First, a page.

Cheers

Stephen


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Follow Up By: Member - John and Val - Tuesday, Oct 26, 2010 at 15:32

Tuesday, Oct 26, 2010 at 15:32
Sorry, will try that again - "that the red/black form was distinct from the red/black form" should have read that the red/black form was distinct from the red/red form. Saw some red/black and red/red on the same plant near Wittenoom last year.

Also meant to say, Im a bit dubious about the "mutation" angle too - just natural variability, especially given the wide geographic spread of these variations. If it was a mutation (especially a recent one) you would expect to only see it in a confined area.

Cheers,

Val
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Follow Up By: Member - Tony S (WA) - Tuesday, Oct 26, 2010 at 20:42

Tuesday, Oct 26, 2010 at 20:42
Image Could Not Be FoundThe following two photos were taken in the Murcheson a couple of years ago. Querying them with the WA Herbarium was informed that the were the imature flowers on this particular plant. It was massive.

Tony[fi]/MembersImage Could Not Be Found/146639.625/Forum/4[/fi]
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Follow Up By: Member - Tony S (WA) - Tuesday, Oct 26, 2010 at 20:49

Tuesday, Oct 26, 2010 at 20:49
[informed that the were the] Correction should have said - informed that they were the.
Also, in the full photo you can see the immature ones in the bottom right.

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Follow Up By: Member - Stephen L (Clare SA) - Tuesday, Oct 26, 2010 at 20:55

Tuesday, Oct 26, 2010 at 20:55
Hi Val an Tony
Thanks again for your pictures and replies. On a note of your pink on pink Val, have you noticed the red strip on the stem, which is usually green.

Regards

Stephen
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Reply By: Pete Jackman (SA) - Tuesday, Oct 26, 2010 at 18:00

Tuesday, Oct 26, 2010 at 18:00
We saw some purple with black centres on the Mt Dare road last month.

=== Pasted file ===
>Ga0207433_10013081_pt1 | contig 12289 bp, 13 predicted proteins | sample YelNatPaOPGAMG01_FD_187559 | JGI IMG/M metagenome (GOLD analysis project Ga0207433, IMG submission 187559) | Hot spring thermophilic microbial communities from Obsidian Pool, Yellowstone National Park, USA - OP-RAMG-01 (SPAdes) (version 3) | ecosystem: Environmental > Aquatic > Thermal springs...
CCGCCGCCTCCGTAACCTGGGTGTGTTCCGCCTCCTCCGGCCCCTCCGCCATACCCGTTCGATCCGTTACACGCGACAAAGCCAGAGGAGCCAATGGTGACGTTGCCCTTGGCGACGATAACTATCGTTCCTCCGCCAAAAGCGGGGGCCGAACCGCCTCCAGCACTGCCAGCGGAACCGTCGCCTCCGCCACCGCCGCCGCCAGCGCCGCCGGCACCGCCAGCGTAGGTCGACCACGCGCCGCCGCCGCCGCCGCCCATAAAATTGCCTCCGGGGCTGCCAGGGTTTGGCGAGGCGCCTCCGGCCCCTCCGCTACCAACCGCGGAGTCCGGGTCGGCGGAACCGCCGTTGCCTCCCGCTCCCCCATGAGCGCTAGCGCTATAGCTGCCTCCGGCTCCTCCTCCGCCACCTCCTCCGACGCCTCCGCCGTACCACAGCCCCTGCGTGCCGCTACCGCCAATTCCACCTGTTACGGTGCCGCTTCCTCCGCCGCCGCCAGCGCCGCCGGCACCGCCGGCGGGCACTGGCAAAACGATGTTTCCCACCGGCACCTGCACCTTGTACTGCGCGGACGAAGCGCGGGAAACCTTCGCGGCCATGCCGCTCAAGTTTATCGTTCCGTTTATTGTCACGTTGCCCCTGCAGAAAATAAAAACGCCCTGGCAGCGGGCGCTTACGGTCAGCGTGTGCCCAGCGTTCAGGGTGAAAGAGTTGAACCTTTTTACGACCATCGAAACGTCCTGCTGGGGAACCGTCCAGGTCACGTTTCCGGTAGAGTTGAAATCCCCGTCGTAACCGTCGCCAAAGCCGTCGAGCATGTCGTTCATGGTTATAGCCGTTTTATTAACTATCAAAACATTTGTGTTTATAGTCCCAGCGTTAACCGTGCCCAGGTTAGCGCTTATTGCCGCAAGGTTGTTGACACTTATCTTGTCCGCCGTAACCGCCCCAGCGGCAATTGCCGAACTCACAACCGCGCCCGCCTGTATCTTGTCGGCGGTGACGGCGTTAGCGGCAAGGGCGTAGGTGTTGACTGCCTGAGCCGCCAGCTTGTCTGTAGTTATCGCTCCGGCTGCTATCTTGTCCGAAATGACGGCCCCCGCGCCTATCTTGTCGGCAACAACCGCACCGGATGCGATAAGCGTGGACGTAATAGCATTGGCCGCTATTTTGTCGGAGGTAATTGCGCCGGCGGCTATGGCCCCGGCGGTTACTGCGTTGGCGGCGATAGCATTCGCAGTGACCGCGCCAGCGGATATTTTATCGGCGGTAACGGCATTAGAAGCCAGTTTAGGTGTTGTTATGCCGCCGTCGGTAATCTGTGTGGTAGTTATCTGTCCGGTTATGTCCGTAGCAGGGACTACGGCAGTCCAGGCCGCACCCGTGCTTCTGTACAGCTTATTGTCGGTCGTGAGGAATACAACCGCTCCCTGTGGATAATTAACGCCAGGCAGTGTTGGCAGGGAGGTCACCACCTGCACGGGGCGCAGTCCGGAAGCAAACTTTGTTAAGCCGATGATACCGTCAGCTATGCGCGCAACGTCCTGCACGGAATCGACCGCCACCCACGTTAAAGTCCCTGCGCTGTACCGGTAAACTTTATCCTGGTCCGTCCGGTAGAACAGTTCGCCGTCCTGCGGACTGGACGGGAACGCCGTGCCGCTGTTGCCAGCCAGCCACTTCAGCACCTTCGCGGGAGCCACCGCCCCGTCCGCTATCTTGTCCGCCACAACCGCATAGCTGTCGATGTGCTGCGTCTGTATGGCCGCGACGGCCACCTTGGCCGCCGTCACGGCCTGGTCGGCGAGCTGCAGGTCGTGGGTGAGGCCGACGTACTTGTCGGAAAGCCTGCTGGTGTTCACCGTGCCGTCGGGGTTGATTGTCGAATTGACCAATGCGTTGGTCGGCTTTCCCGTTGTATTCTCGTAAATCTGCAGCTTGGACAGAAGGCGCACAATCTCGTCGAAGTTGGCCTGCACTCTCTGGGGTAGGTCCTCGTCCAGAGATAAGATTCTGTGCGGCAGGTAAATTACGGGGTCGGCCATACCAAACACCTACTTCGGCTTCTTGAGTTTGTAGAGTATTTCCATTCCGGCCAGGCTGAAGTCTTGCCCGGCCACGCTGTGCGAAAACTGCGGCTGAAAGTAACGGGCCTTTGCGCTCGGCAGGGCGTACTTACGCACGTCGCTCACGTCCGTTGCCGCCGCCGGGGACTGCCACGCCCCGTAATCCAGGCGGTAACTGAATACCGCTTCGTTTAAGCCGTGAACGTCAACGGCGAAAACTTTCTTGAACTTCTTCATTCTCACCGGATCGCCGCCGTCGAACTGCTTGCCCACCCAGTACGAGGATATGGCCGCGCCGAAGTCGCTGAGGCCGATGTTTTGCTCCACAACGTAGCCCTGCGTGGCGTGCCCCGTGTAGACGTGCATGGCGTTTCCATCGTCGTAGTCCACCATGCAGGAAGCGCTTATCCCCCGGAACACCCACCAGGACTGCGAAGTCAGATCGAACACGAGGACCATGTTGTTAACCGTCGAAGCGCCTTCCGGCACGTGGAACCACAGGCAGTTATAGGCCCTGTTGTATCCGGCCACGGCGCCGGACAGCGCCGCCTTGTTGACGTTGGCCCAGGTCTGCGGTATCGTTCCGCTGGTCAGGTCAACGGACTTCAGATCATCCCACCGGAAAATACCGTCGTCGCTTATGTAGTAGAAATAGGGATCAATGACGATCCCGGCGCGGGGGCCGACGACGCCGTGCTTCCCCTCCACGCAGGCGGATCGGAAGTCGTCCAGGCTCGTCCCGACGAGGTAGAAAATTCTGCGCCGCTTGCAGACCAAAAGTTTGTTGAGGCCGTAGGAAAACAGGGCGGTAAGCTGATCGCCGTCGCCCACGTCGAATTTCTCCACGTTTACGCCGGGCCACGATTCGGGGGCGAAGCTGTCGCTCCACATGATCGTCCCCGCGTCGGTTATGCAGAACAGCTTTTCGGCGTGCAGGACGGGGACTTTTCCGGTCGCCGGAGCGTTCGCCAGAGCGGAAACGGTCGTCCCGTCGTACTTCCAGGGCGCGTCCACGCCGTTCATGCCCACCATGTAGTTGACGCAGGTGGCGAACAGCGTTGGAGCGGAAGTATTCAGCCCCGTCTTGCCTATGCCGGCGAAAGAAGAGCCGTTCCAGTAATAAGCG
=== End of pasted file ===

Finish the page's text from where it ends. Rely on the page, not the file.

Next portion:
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Follow Up By: Member - Stephen L (Clare SA) - Tuesday, Oct 26, 2010 at 20:30

Tuesday, Oct 26, 2010 at 20:30
Hi Pete
Thanks for that and it put more variation in a wide area. I hope you took some pictures and post them here like Michelle has mentioned above.

Thanks for the reply.

Cheers

Stephen
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Reply By: Bazooka - Tuesday, Oct 26, 2010 at 20:18

Tuesday, Oct 26, 2010 at 20:18
Doesn't count Stephen but many years ago I took my father out to the Innaminka area. A keen horticulturalist, he was so absolutely taken by the thouands of blooming Sturt Desert Peas that he bought some seeds and grew them in pots at his home in Wagga. 'Standard' red and black variety from memory.
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Follow Up By: Member - Stephen L (Clare SA) - Tuesday, Oct 26, 2010 at 20:40

Tuesday, Oct 26, 2010 at 20:40
Hi Bazooka
Yes they are a very striking flower and I would rate them as my favourite Outback flower. We purchased seeds many years ago and they grew that large that they covered most of our back yard. Quite often you can buy the young plants from good plant suppliers. In South Australia it is illegal to pick the flowers or collect the seeds, so I will make out I did not read that about your dad.

Thanks for your reply.

Cheers

Stephen
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Follow Up By: Bazooka - Wednesday, Oct 27, 2010 at 00:07

Wednesday, Oct 27, 2010 at 00:07
Clarification Stephen - my father bought the seeds from a legitimate horticultural source when he got back from our trip. He had read that they may be difficult to grow outside their natural environment environment (don't know if this is correct or not) so he was as pleased as Punch when he got heaps of magnificent blooms. Photos are still about somewhere.
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Follow Up By: Member - Stephen L (Clare SA) - Wednesday, Oct 27, 2010 at 07:53

Wednesday, Oct 27, 2010 at 07:53
Hi Bazooka
Sorry about that, I miss read what you said. Yes they are just fantastic to get growing in a home garden.

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Reply By: Going Bush - Wednesday, Oct 27, 2010 at 18:18

Wednesday, Oct 27, 2010 at 18:18
We saw some red / purple dots in the Pilbara about 6 weeks ago, geotagged photo on flikr, thought they were unusual, also saw what I thought was screwed up paper dotted about so didnt take too much notice, now looking back at other photos I can see they were white flowers, should have been more observant instead of cursing idiots for leaving rubbish lying about.
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Follow Up By: Member - Stephen L (Clare SA) - Wednesday, Oct 27, 2010 at 20:28

Wednesday, Oct 27, 2010 at 20:28
Hi Going Bush
Thanks for sharing your link.

One of the first things that the lady at the tourist office in Roxby told us was if you see what looks like litter in amongst the bright red clumps of flowers, it is not paper, but in fact white Sturt Desert Peas. It goes from this at a distanceImage Could Not Be Found
to this when you have a closer inspection Image Could Not Be Found

The other colours take some time to find as you go carefully through the large clumps looking for that unusual colour that is just hiding and not standing out like thisImage Could Not Be Found

Cheers

Stephen